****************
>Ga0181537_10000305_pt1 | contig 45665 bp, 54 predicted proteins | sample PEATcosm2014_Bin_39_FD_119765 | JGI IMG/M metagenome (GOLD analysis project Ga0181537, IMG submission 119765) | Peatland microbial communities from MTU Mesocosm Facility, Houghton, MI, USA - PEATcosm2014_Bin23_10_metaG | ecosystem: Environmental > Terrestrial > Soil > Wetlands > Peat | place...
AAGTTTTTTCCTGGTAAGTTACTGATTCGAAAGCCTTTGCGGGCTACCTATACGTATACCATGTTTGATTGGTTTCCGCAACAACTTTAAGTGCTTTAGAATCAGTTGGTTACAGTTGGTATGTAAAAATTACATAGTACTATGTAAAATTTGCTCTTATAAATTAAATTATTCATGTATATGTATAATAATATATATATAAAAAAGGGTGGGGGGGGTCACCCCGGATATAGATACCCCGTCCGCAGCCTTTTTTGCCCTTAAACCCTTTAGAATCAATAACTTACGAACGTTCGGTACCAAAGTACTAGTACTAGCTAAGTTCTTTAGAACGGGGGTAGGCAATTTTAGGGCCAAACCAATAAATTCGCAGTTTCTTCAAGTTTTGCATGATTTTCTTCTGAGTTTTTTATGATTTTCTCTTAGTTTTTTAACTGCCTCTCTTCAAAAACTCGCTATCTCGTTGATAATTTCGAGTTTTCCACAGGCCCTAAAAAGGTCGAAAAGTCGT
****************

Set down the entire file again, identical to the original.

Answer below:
>Ga0181537_10000305_pt1 | contig 45665 bp, 54 predicted proteins | sample PEATcosm2014_Bin_39_FD_119765 | JGI IMG/M metagenome (GOLD analysis project Ga0181537, IMG submission 119765) | Peatland microbial communities from MTU Mesocosm Facility, Houghton, MI, USA - PEATcosm2014_Bin23_10_metaG | ecosystem: Environmental > Terrestrial > Soil > Wetlands > Peat | place...
AAGTTTTTTCCTGGTAAGTTACTGATTCGAAAGCCTTTGCGGGCTACCTATACGTATACCATGTTTGATTGGTTTCCGCAACAACTTTAAGTGCTTTAGAATCAGTTGGTTACAGTTGGTATGTAAAAATTACATAGTACTATGTAAAATTTGCTCTTATAAATTAAATTATTCATGTATATGTATAATAATATATATATAAAAAAGGGTGGGGGGGGTCACCCCGGATATAGATACCCCGTCCGCAGCCTTTTTTGCCCTTAAACCCTTTAGAATCAATAACTTACGAACGTTCGGTACCAAAGTACTAGTACTAGCTAAGTTCTTTAGAACGGGGGTAGGCAATTTTAGGGCCAAACCAATAAATTCGCAGTTTCTTCAAGTTTTGCATGATTTTCTTCTGAGTTTTTTATGATTTTCTCTTAGTTTTTTAACTGCCTCTCTTCAAAAACTCGCTATCTCGTTGATAATTTCGAGTTTTCCACAGGCCCTAAAAAGGTCGAAAAGTCGT